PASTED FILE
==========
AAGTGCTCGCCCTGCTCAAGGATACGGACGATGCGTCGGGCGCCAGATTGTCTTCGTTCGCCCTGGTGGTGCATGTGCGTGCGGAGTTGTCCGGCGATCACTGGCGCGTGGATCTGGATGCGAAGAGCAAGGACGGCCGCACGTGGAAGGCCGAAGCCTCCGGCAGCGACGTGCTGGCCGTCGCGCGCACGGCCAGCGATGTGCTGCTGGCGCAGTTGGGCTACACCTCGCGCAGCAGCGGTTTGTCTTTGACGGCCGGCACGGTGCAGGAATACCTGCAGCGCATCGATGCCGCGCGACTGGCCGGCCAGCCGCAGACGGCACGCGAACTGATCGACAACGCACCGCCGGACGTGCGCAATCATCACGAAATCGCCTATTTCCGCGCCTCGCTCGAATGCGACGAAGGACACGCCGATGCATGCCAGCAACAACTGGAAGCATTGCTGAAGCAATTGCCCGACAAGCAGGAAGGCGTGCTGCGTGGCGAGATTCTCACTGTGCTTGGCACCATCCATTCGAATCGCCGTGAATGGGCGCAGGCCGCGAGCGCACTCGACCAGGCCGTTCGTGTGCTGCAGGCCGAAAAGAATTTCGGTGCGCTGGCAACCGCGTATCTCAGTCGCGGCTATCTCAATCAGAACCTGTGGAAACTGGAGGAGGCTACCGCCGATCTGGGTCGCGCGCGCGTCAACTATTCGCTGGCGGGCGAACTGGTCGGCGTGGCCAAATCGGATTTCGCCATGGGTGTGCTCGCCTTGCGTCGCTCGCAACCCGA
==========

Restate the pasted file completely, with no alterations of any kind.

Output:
AAGTGCTCGCCCTGCTCAAGGATACGGACGATGCGTCGGGCGCCAGATTGTCTTCGTTCGCCCTGGTGGTGCATGTGCGTGCGGAGTTGTCCGGCGATCACTGGCGCGTGGATCTGGATGCGAAGAGCAAGGACGGCCGCACGTGGAAGGCCGAAGCCTCCGGCAGCGACGTGCTGGCCGTCGCGCGCACGGCCAGCGATGTGCTGCTGGCGCAGTTGGGCTACACCTCGCGCAGCAGCGGTTTGTCTTTGACGGCCGGCACGGTGCAGGAATACCTGCAGCGCATCGATGCCGCGCGACTGGCCGGCCAGCCGCAGACGGCACGCGAACTGATCGACAACGCACCGCCGGACGTGCGCAATCATCACGAAATCGCCTATTTCCGCGCCTCGCTCGAATGCGACGAAGGACACGCCGATGCATGCCAGCAACAACTGGAAGCATTGCTGAAGCAATTGCCCGACAAGCAGGAAGGCGTGCTGCGTGGCGAGATTCTCACTGTGCTTGGCACCATCCATTCGAATCGCCGTGAATGGGCGCAGGCCGCGAGCGCACTCGACCAGGCCGTTCGTGTGCTGCAGGCCGAAAAGAATTTCGGTGCGCTGGCAACCGCGTATCTCAGTCGCGGCTATCTCAATCAGAACCTGTGGAAACTGGAGGAGGCTACCGCCGATCTGGGTCGCGCGCGCGTCAACTATTCGCTGGCGGGCGAACTGGTCGGCGTGGCCAAATCGGATTTCGCCATGGGTGTGCTCGCCTTGCGTCGCTCGCAACCCGA